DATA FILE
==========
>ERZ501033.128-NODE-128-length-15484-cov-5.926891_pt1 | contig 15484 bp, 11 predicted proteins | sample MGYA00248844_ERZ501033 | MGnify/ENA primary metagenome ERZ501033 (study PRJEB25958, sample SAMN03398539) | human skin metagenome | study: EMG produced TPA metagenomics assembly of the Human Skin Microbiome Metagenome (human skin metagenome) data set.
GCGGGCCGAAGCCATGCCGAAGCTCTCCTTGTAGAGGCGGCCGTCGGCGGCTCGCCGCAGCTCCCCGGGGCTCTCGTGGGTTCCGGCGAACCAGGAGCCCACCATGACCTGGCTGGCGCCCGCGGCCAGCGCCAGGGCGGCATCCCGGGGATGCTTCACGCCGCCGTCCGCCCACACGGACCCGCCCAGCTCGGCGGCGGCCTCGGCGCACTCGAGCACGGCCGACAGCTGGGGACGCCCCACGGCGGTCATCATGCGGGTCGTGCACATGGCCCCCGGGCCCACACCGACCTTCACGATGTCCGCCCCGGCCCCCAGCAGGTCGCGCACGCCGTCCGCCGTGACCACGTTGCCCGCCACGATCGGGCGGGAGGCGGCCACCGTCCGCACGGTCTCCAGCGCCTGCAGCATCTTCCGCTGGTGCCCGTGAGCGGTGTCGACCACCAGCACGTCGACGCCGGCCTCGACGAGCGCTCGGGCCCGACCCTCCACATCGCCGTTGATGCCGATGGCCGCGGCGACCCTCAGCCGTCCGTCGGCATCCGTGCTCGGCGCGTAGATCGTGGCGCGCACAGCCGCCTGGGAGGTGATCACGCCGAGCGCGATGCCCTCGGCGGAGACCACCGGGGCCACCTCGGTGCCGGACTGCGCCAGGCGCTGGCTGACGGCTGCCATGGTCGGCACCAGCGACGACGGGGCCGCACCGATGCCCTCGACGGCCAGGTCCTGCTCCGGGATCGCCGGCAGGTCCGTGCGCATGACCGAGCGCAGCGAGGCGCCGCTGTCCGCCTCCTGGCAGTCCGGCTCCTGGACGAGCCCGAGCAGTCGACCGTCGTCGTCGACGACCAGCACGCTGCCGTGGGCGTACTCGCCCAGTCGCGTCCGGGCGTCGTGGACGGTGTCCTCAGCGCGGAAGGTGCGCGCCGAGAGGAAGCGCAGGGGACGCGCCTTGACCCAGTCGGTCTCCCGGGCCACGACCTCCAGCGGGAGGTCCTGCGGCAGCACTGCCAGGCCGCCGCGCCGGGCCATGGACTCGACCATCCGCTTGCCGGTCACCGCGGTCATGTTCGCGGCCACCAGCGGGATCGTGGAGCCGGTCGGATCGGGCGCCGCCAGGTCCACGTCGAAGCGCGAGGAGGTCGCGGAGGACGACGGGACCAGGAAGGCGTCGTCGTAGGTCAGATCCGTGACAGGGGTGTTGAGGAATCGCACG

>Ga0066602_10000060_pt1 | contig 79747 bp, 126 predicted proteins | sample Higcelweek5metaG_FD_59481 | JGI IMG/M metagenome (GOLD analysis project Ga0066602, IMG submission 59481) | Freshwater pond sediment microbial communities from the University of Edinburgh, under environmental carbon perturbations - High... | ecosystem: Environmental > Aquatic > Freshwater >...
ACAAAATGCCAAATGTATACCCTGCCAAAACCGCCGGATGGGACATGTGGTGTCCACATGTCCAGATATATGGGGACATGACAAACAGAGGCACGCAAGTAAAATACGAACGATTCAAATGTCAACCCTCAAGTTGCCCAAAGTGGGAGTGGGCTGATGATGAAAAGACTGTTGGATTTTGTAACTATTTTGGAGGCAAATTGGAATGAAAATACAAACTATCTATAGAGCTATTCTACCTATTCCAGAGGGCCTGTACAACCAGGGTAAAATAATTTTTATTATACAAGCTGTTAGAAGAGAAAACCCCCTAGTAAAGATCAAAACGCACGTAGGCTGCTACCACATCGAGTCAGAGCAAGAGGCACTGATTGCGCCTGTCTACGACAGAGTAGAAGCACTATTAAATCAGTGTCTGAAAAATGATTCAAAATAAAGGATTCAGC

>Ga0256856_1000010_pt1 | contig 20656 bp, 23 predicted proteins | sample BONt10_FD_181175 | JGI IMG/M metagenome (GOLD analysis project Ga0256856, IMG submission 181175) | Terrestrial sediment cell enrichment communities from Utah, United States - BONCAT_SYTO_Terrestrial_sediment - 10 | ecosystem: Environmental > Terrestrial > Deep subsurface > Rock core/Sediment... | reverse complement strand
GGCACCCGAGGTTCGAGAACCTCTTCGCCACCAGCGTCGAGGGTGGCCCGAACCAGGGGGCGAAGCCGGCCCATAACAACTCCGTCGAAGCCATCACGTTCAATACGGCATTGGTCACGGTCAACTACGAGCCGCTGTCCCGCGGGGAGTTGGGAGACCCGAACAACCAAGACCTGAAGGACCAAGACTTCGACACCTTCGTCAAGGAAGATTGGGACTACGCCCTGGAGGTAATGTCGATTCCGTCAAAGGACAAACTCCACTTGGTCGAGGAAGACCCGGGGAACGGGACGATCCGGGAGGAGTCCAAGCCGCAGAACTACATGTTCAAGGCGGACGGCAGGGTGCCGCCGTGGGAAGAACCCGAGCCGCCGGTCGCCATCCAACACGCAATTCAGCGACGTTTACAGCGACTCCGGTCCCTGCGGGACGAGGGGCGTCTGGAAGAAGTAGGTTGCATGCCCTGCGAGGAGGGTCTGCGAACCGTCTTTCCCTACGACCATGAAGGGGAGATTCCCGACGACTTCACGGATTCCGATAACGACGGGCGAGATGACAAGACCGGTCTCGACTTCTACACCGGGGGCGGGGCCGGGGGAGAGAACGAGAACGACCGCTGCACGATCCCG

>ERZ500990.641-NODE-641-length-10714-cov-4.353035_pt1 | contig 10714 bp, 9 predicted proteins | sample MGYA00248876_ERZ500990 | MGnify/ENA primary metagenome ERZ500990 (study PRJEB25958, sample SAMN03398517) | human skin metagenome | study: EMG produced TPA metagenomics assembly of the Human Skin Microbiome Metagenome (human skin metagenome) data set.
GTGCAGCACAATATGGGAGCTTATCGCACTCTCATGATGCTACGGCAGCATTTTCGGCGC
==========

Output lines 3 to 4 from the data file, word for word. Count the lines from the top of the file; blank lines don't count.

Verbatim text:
>Ga0066602_10000060_pt1 | contig 79747 bp, 126 predicted proteins | sample Higcelweek5metaG_FD_59481 | JGI IMG/M metagenome (GOLD analysis project Ga0066602, IMG submission 59481) | Freshwater pond sediment microbial communities from the University of Edinburgh, under environmental carbon perturbations - High... | ecosystem: Environmental > Aquatic > Freshwater >...
ACAAAATGCCAAATGTATACCCTGCCAAAACCGCCGGATGGGACATGTGGTGTCCACATGTCCAGATATATGGGGACATGACAAACAGAGGCACGCAAGTAAAATACGAACGATTCAAATGTCAACCCTCAAGTTGCCCAAAGTGGGAGTGGGCTGATGATGAAAAGACTGTTGGATTTTGTAACTATTTTGGAGGCAAATTGGAATGAAAATACAAACTATCTATAGAGCTATTCTACCTATTCCAGAGGGCCTGTACAACCAGGGTAAAATAATTTTTATTATACAAGCTGTTAGAAGAGAAAACCCCCTAGTAAAGATCAAAACGCACGTAGGCTGCTACCACATCGAGTCAGAGCAAGAGGCACTGATTGCGCCTGTCTACGACAGAGTAGAAGCACTATTAAATCAGTGTCTGAAAAATGATTCAAAATAAAGGATTCAGC